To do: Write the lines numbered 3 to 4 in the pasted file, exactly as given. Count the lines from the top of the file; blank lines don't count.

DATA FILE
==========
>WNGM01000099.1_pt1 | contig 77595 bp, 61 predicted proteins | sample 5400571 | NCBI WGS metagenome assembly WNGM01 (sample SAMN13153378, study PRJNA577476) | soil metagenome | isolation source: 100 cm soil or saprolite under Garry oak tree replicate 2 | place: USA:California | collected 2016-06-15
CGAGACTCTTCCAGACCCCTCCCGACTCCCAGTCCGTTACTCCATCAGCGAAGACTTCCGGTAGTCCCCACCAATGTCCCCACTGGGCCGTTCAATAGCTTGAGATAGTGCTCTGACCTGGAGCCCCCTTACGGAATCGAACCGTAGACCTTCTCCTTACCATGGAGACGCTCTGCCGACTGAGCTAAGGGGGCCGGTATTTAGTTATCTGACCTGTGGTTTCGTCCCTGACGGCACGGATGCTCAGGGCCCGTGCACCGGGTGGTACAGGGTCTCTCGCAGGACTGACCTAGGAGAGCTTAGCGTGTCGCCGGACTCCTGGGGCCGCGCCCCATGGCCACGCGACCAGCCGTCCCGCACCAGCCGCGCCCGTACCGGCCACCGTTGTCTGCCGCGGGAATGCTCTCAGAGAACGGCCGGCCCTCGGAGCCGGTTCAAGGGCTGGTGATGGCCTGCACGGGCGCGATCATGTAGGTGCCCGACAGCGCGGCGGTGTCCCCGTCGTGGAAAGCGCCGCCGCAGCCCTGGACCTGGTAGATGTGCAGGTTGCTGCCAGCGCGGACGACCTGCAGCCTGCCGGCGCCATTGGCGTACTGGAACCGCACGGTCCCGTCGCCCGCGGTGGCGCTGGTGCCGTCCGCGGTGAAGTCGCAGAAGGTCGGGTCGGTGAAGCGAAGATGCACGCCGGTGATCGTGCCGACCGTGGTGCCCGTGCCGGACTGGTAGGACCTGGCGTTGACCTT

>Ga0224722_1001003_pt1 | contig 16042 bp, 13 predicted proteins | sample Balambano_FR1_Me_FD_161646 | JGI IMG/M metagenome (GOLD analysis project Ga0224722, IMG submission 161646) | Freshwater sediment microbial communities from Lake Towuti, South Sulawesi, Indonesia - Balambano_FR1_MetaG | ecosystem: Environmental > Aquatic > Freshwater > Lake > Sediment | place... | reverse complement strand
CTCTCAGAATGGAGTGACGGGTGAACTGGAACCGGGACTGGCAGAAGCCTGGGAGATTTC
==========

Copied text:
>Ga0224722_1001003_pt1 | contig 16042 bp, 13 predicted proteins | sample Balambano_FR1_Me_FD_161646 | JGI IMG/M metagenome (GOLD analysis project Ga0224722, IMG submission 161646) | Freshwater sediment microbial communities from Lake Towuti, South Sulawesi, Indonesia - Balambano_FR1_MetaG | ecosystem: Environmental > Aquatic > Freshwater > Lake > Sediment | place... | reverse complement strand
CTCTCAGAATGGAGTGACGGGTGAACTGGAACCGGGACTGGCAGAAGCCTGGGAGATTTC